This may be caused by the increase in intensity of the rallies. The overall average game time is 6 minutes less under PPR to 11, but the overall match averages are the same. This may be due to a number of factors, the first being two matches lasting in excess of 90 minutes in PPR to 11, compared to an average length of 56 minutes for the remaining four matches, thus causing the data to be skewed. A second factor is in the PPR to 15 matches there were only 22 games played in the six games, compared to 25 games in the six matches in PPR to 11. The average score of an elite match is 3-1 (Hughes, 1995), so extrapolated results were produced by multiplying the average game time by four. This produced results showing PPR to 15 matches lasted on average just under 75 minutes, as compared to 53 minutes under PPR to 11. This shows that the introduction of the new scoring system should create shorter match times, retaining audience attention.

Table 9.

TABLE9

Table 10.

TABLE10

Table 11.

TABLE11

The new scoring system was introduced to make the game more attractive to television audiences. One major failing in this respect has been the low number of critical points. Tennis produces a minimum of critical points every 3 minutes, which keeps the attention of its audience. This study has shown that a minimum number of critical points occurs every 17 minutes in PPR to 15, which agrees with Hughes (1995) and the new scoring system PPR to 11 every 11.24 minutes (table 4). The option to calculate critical points was decided post analysis, so a critical point has only been recorded at known game points in the matches. The main reason why pPr to 11 produces more critical points is the introduction of the two clear points should 10-all be reached. This is similar to ‘deuce’ in a game of tennis, where two points in a row are required to win the game. PPR to 11 has improved the frequency of critical points, but does still not create as many as in a match of tennis.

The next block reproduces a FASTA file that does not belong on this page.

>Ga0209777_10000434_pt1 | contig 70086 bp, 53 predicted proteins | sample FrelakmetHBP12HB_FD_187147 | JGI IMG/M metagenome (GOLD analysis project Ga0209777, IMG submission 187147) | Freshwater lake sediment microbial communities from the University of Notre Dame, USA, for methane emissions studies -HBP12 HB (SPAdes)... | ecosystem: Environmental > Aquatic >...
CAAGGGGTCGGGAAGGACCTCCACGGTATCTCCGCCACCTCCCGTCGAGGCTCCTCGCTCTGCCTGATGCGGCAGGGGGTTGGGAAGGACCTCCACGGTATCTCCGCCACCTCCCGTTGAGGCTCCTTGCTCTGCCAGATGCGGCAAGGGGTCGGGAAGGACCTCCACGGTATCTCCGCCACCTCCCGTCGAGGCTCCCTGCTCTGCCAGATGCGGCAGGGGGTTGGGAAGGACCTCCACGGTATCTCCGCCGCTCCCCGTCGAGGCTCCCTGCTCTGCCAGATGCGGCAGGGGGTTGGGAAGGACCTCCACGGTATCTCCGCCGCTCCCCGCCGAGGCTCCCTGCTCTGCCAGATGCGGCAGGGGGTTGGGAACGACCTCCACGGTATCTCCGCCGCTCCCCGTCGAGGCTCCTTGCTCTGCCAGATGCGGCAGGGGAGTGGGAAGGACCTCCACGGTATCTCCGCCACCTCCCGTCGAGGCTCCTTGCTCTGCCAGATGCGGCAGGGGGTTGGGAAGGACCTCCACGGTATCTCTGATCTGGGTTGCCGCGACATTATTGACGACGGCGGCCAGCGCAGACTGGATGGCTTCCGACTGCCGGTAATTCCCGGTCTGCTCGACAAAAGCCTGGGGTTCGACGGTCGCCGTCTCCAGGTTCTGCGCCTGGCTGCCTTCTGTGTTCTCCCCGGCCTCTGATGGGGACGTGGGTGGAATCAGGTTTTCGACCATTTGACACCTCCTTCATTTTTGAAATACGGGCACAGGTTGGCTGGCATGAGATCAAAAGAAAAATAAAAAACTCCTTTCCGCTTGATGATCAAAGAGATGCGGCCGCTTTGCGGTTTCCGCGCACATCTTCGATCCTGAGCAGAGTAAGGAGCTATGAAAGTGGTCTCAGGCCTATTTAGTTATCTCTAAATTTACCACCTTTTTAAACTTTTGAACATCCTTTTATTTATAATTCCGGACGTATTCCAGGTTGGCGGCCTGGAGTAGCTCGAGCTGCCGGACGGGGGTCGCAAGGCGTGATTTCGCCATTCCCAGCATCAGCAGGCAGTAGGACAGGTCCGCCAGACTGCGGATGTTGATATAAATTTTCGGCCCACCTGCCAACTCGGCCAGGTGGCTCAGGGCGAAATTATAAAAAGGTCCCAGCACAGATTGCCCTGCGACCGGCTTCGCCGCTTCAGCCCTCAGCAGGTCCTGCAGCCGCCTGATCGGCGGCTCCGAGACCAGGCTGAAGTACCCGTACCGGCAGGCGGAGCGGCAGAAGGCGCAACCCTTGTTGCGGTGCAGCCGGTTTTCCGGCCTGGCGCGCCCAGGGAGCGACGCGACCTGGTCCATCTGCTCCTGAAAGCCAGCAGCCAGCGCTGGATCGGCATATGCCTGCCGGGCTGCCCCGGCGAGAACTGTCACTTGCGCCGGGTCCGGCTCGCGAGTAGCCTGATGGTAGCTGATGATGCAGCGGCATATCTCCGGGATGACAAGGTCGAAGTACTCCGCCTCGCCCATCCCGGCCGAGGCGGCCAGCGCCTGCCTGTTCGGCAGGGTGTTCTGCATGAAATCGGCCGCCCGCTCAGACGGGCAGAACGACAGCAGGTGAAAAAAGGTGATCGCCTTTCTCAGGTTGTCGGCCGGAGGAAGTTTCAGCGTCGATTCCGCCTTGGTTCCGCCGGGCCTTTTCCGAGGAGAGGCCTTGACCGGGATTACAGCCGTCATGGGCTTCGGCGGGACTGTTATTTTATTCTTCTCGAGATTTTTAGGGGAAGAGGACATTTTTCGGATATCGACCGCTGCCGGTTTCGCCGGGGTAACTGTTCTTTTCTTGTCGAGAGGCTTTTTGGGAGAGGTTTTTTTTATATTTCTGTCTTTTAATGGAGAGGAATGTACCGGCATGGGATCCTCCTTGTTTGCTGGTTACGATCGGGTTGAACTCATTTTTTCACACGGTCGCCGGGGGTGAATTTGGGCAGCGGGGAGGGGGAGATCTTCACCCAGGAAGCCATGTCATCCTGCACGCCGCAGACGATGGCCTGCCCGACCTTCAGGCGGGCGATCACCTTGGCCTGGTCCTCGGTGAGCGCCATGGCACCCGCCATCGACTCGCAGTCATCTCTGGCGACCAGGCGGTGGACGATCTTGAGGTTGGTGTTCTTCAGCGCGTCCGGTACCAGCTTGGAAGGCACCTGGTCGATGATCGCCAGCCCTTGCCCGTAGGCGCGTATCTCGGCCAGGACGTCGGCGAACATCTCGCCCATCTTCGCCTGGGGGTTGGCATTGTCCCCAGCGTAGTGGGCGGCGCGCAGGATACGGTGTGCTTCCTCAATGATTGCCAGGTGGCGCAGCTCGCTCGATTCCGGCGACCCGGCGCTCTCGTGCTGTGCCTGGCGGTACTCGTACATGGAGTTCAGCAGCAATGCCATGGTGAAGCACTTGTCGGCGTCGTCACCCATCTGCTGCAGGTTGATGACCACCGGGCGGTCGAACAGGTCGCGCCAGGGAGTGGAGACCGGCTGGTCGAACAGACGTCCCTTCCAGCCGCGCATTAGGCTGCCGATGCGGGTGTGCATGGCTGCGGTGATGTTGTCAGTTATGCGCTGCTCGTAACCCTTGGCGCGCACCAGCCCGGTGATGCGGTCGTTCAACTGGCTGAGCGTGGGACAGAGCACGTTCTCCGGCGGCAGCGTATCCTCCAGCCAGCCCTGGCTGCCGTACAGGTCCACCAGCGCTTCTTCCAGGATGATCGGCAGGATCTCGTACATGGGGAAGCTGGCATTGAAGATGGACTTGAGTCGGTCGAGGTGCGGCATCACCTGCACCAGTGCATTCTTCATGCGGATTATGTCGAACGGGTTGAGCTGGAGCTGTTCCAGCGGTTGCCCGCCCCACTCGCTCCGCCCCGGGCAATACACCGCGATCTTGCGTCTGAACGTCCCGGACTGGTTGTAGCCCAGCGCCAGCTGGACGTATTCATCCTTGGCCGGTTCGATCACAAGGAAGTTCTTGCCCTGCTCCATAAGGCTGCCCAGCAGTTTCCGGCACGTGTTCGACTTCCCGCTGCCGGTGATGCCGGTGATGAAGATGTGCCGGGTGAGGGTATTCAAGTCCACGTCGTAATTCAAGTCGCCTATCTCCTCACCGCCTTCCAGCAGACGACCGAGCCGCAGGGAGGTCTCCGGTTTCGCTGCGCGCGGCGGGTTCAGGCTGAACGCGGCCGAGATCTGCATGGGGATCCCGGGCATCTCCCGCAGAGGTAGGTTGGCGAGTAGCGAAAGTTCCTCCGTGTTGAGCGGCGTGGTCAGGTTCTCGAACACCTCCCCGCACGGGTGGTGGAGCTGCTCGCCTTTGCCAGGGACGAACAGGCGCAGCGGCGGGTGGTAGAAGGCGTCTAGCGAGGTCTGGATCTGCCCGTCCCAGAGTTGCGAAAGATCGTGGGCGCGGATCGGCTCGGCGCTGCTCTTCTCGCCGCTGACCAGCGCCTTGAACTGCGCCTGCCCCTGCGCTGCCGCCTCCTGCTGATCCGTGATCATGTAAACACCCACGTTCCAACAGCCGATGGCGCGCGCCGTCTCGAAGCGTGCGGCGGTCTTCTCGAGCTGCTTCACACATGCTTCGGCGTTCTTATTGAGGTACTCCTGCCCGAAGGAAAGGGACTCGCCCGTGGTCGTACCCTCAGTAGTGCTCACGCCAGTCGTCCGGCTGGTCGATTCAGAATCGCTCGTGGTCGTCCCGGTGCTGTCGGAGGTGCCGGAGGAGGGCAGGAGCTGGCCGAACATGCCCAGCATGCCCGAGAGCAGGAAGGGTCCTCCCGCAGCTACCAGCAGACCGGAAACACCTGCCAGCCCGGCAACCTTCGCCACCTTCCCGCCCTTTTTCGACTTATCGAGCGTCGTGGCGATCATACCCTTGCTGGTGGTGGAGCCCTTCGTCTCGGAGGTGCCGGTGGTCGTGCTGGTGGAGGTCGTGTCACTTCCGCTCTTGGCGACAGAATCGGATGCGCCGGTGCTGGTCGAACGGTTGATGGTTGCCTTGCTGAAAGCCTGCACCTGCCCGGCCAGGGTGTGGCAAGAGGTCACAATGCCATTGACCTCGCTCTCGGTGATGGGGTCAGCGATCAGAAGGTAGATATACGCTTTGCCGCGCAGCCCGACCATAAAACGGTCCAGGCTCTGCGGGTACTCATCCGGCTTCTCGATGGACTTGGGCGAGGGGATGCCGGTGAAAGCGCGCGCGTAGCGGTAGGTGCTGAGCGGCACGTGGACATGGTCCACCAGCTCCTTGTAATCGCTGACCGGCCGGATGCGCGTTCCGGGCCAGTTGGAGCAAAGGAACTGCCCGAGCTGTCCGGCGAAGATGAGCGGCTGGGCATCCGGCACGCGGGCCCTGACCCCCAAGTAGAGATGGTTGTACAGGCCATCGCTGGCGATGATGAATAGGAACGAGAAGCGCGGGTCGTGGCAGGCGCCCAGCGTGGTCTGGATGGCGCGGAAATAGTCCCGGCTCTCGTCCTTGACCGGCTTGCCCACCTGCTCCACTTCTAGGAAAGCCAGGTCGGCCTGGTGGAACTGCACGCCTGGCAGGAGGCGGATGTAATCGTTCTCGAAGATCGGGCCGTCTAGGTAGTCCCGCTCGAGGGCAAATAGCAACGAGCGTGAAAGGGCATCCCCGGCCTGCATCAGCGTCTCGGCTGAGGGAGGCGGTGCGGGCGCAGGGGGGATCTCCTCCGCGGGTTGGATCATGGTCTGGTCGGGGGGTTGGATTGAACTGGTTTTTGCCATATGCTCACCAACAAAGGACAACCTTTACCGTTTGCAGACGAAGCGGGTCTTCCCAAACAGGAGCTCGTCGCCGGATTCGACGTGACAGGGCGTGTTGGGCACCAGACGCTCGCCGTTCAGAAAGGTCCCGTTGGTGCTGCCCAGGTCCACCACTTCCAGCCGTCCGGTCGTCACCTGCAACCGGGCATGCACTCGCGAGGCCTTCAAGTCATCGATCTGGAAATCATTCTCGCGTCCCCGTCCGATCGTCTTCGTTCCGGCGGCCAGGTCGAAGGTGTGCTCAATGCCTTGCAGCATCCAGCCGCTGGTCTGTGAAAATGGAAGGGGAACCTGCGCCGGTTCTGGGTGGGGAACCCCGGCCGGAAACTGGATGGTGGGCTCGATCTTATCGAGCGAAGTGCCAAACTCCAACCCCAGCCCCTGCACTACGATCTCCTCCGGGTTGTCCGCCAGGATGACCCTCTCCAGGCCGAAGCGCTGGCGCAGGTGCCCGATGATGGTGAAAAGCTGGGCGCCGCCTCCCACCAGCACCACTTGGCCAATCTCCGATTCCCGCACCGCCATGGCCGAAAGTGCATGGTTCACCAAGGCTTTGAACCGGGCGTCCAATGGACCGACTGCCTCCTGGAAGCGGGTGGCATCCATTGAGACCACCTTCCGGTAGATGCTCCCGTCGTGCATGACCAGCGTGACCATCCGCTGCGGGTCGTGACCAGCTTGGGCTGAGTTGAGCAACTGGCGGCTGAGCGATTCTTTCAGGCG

Table 12.

tabla12

Figure 4.

Processed Data

Figure 5.

Figure 4. Summary of average shots played, total forced and unforced errors

Figure 6.

Figure 6. Percentage of winners, forced and unforced errors

Figure 7.

Figure 7. Average amount of rallies played during a PPR game to 11 points

Figure 8.

Figure 8. Average amount of rallies played during a tennis scoring game

Figure 9.

Figure 9. Average amount of rallies played during a tennis game